Mystery Loves Company - October 2013

  • by Kathy Harig
  • October 24, 2013

Kathy Harig reviews a potpourri of recent mysteries and suspenseful tales.


Murder in Thrall

by Anne Cleeland
Kensington Books
288 pp.
July 30, 2013

Looking for an author to replace Elizabeth George? I have a very likely candidate. Murder in Thrall is a debut British police procedural with all the bells and whistles I have been looking for. It features two very unusual protagonists. Kathleen Doyle is a young, fresh newbie female detective with attitude who, unlike Detective Sergeant Barbara Havers in George’s books, is Irish and beautiful. Her boss is Chief Inspector Acton, a British Lord who is enigmatic, quiet, but brilliant and who has a rather awful secret obsession.

Doyle has a unique facility for determining the veracity of witnesses she encounters in their investigation of a series of brutal killings. However, Doyle is constantly put in her place. “Is there a rank below detective constable?” she asks. “Not at present,” is the reply. None the less, experienced and sophisticated, Acton insists that Doyle is the right person for his partner and insists that she be by his side at all times, a decision made both professionally and personally. Their work takes them from Scotland Yard to the pubs, alleys, horse stables, hotels and apartments of the wealthy and connected. At one point, they wonder if they are getting closer or further from the killer, or whether he has been under their noses all the time. Acton and Doyle’s relationship is a big part of the book, as the gap between their ages, class and experience levels creates much gossip among the cubicles at the Yard. One of the major reveals of the work makes you wonder how a second book could possibly have as much tension and impact as this first one. Don’t worry about that; give this debut a try.

 




 


The Sleeping Dictionary

by Sujata Massey
Gallery Books
528 pages
August 20, 2013

 

Many of her devoted readers have waited over 15 years for the publication of this suspenseful novel. Massey began her writing debut with the Agatha Award-winning Salaryman’s Wife in September 1997. It introduced Japanese-American amateur sleuth Rei Shimura, who has continued to delight us with her adventures in the U.S. and Japan for 10 installments. Janet Evanovich called Massey’s debut “a cross-cultural mystery of manners with a decidedly sexy edge.” There is no better way to be introduced to Japanese culture. Most of her readers are surprised therefore that Massey is not of Japanese descent. She is, in fact, of Indian and German heritage. For six years she has been working on her “Indian novel,” and what a beautiful thing it is. The main character is a young, lower-caste Indian girl torn from her family in a small village in India during a fearsome tsunami-like cyclone after World War I. Left adrift among the dead and dying after the storm, she clings to whoever will take her in. Eventually, she becomes a servant at a school where she is able to create a new life. She discovers that she has an ear for languages and makes her talent useful in addition to her other duties such as sweeping the floors and driving the fans with her feet.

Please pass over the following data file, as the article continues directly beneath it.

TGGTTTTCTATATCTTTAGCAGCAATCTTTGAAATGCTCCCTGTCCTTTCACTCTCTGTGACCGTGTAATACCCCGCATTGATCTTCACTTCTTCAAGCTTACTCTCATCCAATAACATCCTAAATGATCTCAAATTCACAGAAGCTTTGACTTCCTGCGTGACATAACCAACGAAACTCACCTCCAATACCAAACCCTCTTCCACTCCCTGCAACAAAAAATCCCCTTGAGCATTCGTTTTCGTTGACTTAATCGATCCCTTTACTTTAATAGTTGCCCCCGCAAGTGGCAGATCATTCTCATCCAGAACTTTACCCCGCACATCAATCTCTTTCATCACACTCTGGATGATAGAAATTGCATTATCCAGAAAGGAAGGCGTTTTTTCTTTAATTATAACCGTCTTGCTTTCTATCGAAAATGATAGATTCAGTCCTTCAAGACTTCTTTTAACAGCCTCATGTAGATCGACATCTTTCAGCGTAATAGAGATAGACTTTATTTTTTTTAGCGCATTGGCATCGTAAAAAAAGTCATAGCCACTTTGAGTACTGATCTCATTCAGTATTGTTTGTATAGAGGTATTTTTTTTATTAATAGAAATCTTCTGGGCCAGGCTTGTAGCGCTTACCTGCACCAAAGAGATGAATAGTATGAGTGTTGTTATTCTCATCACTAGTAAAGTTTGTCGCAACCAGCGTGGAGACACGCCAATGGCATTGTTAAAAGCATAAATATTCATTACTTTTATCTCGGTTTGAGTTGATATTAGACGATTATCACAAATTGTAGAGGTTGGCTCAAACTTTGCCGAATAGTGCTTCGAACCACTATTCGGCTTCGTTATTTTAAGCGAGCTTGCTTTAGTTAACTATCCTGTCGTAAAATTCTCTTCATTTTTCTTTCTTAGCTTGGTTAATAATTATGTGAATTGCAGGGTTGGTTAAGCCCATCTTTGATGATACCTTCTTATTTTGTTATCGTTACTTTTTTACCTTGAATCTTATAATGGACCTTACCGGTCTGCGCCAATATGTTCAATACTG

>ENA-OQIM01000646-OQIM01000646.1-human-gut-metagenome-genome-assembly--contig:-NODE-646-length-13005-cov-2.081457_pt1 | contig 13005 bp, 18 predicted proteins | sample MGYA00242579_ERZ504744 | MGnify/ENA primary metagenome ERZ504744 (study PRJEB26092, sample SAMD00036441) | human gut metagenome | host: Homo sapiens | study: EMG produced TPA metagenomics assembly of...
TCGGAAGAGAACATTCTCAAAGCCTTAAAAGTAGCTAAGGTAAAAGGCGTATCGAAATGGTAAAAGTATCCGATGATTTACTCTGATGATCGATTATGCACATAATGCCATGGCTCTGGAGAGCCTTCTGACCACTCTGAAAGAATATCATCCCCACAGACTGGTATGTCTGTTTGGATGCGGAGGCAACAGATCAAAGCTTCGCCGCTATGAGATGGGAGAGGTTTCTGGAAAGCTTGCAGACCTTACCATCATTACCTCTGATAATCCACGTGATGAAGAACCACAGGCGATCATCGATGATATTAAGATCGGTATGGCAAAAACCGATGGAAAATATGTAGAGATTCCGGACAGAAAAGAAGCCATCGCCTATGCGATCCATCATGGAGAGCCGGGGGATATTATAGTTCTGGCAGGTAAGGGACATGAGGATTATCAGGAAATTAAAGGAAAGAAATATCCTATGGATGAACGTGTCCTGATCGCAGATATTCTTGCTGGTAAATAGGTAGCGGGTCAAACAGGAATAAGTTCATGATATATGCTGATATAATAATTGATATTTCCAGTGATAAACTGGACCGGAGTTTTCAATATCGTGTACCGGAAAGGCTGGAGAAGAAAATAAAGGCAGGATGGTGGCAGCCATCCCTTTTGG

As her journey sweeps her from the tiniest subcontinent village in the 1930s to the packed city of Calcutta in the 1940s on the brink of war, this orphaned girl proves she is a fighter, and her tale of survival, despite all her disadvantages of birth and circumstance, is inspiring. The writing is lush and sensuous, with colors, smells, flavors, and just the right amount of exotic and foreign words that don’t weigh down the narrative. Although not a mystery, Sleeping Dictionary is a suspenseful adventure with elements of romance and espionage that will appeal to a large audience, and is perfect for book groups. Check out Massey’s website for background and photos that relate to the book at www.sujatamassey.com.



 

 


 

As She Left It

by Catriona McPherson
Midnight Ink
360 pp.
June 8, 2013

Scottish-born Catriona McPherson is another author who has taken a risk by breaking away from her much-loved series. She is known for her cozy traditional mysteries featuring posh amateur sleuth Dandy Gilver, for which she won an Agatha for Best Historical Mystery this year. However, As She Left It is about as far as McPherson could go from the upper-class drawing rooms of Scotland in the last century. Opal Jones is a young woman who reluctantly returns to the squalor of her hometown in contemporary Leeds when her mum dies. The “cottage” Opal has inherited has deteriorated beyond belief due to neglect during her mother’s illness and alcoholism. Her only joy is finding that her favorite neighbor Margaret is still on Mote Street, keeping an eye on everything. Opal soon discovers that there has been a tragedy on Mote Street. Margaret’s grandson disappeared without a trace 10 years ago. Margaret asks Opal for help in finding him. Opal takes it all on, sorting out the cottage and delving into the mystery with the help of quirky neighbors like nosey Mrs. Pickess and trumpet player Fishbo, her former music teacher. But in order to do all this, Opal must also confront her own demons on Mote Street, the reasons why, at 12, she ran away in the first place. Stark and bleak, yet funny, and deeply moving, As She Left It is a mystery of how secrets weigh down our lives and how the human spirit can overcome practically anything. This book is a total revelation from an author known for her humor and period detail.

Kathy Harig is the owner of Mystery Loves Company Booksellers in Oxford, Md. She received her MSLS from Catholic University in 1971. She opened Mystery Loves Company in Fells Point, Baltimore, in 1991. She was a branch manager at The Enoch Pratt Free Library from 1977-2001. She writes a monthly newsletter and has a weekly radio show on WCEI 96.7 FM.

 



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